Texas could experience significant power outages again this winter if the extreme weather hits the state, according to a new report released Thursday by the North American Electric Reliability Corporation (NERC), the unit that enforces rules on electrical reliability for the federal government.
NERC’s 2021-2022 Winter Reliability Assessment Report said the risk of widespread outages in Texas is statistically very small this winter. But if the state suffered another historic storm similar to the one that struck in February 2021, NERC’s modeling shows that power reserve margins could fall below the required amount by as much as 37%. At a conference call with journalists on Thursday, NERC officials said such extreme scenarios could cause widespread disruptions.
“To see what could happen during extreme cases in ERCOT, I think is very disappointing and something that we need to see how we can rectify,” said John Moura, NERC’s director of reliability assessment.
But NERC officials stressed that the number of outages during a major storm could be significantly reduced if Texas power companies heeded NERC warnings to better protect power plant equipment from the cold.
Many companies already do.
Last month, Vistra Corporation invited journalists to its Midlothian power plant to show how the company spends millions across its fleet, adding more equipment, including heat-tracking systems designed to prevent critical components in the plants from freezing.
Under new rules implemented by the Public Utility Commission of Texas, power plants are also now required to prevent equipment frozen in February from freezing again.
But during Thursday’s winter preparedness presentation, NERC officials said they see signs that some operators are still not ready.
“We are somewhat discouraged to see that a number of generators had not implemented weather formation plans,” said Mark Olson, NERC Manager, Reliability Assessment.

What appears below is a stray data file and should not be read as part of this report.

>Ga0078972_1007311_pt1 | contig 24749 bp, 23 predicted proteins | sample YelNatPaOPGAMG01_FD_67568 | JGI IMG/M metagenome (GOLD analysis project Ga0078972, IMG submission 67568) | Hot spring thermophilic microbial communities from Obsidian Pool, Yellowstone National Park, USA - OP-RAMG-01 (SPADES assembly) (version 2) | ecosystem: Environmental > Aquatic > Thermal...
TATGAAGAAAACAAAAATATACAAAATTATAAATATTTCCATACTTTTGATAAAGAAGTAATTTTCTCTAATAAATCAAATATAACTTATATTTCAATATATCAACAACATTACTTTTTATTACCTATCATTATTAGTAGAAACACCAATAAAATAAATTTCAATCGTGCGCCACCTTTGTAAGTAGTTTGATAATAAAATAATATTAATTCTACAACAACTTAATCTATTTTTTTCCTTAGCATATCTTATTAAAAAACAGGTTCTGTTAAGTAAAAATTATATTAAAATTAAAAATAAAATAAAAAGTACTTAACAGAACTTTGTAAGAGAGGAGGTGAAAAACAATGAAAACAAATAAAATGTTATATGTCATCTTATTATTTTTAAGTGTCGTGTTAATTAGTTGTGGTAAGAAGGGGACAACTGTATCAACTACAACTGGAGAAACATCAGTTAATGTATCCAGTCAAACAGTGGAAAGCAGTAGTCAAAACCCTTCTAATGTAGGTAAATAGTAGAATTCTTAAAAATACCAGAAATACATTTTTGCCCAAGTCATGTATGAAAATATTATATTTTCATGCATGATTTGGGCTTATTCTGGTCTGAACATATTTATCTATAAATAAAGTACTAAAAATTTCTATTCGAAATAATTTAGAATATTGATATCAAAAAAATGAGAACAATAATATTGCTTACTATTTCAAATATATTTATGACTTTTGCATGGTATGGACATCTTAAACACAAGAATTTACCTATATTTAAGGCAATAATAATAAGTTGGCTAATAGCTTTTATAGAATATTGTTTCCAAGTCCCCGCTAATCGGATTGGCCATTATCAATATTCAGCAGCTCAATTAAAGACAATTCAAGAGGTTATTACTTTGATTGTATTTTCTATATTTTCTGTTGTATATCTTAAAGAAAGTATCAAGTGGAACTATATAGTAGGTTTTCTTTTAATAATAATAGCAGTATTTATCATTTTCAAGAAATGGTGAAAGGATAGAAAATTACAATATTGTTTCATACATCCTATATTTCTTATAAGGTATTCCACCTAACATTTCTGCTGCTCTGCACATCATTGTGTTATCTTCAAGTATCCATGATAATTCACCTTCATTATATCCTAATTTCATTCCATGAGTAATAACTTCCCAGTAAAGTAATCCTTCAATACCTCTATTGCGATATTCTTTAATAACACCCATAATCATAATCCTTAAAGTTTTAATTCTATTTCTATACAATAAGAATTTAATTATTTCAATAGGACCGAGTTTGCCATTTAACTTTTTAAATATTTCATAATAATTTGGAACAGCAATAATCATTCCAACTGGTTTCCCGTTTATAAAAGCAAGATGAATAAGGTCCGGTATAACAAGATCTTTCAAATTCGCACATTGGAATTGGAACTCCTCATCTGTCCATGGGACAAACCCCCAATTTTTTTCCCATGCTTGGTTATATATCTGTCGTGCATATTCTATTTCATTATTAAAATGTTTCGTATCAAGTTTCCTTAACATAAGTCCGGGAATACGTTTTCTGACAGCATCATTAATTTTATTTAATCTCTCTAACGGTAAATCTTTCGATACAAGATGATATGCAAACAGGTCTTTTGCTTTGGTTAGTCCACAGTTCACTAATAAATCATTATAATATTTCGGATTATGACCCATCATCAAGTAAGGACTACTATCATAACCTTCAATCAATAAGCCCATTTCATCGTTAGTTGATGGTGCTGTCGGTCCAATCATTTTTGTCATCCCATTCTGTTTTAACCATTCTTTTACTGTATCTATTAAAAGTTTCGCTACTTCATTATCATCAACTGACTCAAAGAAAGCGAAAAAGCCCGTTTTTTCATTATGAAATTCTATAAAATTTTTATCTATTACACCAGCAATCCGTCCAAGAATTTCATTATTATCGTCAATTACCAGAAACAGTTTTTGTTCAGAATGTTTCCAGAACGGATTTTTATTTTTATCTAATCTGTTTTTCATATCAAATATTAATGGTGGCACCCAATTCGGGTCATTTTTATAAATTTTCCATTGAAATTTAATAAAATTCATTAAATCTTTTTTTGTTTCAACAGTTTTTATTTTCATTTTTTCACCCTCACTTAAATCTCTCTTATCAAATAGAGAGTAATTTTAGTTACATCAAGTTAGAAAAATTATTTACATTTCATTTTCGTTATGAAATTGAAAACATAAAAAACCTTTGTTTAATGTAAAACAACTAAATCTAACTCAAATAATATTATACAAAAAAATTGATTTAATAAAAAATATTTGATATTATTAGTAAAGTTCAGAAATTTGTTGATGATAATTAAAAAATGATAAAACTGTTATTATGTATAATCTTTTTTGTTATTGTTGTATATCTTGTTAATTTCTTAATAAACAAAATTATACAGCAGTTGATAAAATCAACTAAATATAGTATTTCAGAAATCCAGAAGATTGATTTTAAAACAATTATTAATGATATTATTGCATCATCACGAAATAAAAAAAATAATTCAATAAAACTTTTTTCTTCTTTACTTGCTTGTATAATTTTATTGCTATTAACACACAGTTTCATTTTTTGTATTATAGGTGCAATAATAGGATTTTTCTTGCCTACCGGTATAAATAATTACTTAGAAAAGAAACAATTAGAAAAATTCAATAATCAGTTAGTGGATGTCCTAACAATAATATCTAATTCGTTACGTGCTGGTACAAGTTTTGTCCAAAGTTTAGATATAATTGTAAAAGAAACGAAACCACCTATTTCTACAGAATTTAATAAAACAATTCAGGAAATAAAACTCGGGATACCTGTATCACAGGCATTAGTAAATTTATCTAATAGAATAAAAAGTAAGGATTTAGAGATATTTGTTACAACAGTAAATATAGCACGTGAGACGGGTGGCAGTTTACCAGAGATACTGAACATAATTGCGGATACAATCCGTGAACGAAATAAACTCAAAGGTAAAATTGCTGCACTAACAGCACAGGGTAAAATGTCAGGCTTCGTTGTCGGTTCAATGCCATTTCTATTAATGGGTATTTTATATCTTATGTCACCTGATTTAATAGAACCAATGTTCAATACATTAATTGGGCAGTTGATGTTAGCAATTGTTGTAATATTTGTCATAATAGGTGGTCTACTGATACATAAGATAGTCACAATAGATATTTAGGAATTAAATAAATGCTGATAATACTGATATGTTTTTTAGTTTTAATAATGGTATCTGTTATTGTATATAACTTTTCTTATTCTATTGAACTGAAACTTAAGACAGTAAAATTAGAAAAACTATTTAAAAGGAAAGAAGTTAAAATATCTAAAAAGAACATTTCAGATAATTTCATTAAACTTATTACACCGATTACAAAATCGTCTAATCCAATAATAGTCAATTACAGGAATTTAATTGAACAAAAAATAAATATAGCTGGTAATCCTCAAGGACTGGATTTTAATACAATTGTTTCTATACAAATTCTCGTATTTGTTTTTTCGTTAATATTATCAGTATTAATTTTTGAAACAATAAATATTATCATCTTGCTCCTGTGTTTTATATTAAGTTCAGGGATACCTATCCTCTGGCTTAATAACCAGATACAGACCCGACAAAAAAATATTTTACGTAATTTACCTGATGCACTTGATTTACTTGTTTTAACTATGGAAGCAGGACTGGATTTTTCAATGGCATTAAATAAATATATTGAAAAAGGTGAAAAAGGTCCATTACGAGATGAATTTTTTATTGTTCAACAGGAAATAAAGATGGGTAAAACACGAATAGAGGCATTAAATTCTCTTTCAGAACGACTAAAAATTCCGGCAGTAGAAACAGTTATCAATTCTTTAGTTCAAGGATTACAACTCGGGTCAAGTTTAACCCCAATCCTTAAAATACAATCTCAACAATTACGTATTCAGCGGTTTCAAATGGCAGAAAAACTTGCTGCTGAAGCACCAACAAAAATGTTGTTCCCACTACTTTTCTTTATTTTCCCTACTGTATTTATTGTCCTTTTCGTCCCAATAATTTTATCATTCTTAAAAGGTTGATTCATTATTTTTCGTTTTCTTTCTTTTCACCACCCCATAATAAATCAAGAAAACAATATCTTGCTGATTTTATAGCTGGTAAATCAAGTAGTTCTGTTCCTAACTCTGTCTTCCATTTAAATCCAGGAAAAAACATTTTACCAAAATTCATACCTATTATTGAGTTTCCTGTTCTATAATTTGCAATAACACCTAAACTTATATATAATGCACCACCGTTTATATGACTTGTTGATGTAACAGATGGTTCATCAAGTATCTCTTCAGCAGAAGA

ERCOT, which operates the grid in Texas, has said it plans to inspect 300 power plants over 21 days in December.
From new records revealing the causes of the massive power outages in February to new interviews revealing potential solutions, NBC 5 investigates gets to the bottom of the state’s power problems in the ongoing streaming series “Powerless,” available here.
In a recent interview with NBC 5 investigatesBrad Jones, ERCOT’s interim president and CEO, said he thinks when his inspection team visits these factories, most will be ready to perform much better than last winter.
“So we will be able to look directly at the units that had problems during that storm and make sure that they not only comply with the rules of the Public Utility Commission, but also make sure that they have solved everything that was a problem during the last storm, “Jones said.
On Wednesday, NBC5 Investigates reported that Jones is still concerned about the readiness of the state’s natural system. A federal investigation into the disaster in February determined that shortages of natural gas were the second leading cause of power plant outages.
The Texas Railroad Commission, which regulates natural gas, is considering a proposal that would allow gas companies to tick a box on a one-page form and pay a $ 150 fee to opt out of future winterization rules. Jones said he hopes the rail commission will change this proposal and not give gas companies a “light out.”
It told officials from the Railway Commission NBC 5 investigates the plan is not intended to provide an easy exit and that the agency continues to focus on ensuring that the gas system can supply enough fuel to power plants in a crisis. The agency has also said it is sending inspectors to hundreds of gas plants to make sure they are ready for the coming winter.
NERC regulators stressed concerns about the gas system on Thursday, noting that although power plants are better prepared for this winter, fuel constraints could lead to further outages in extreme weather.
Other reports from NBC 5 are investigating
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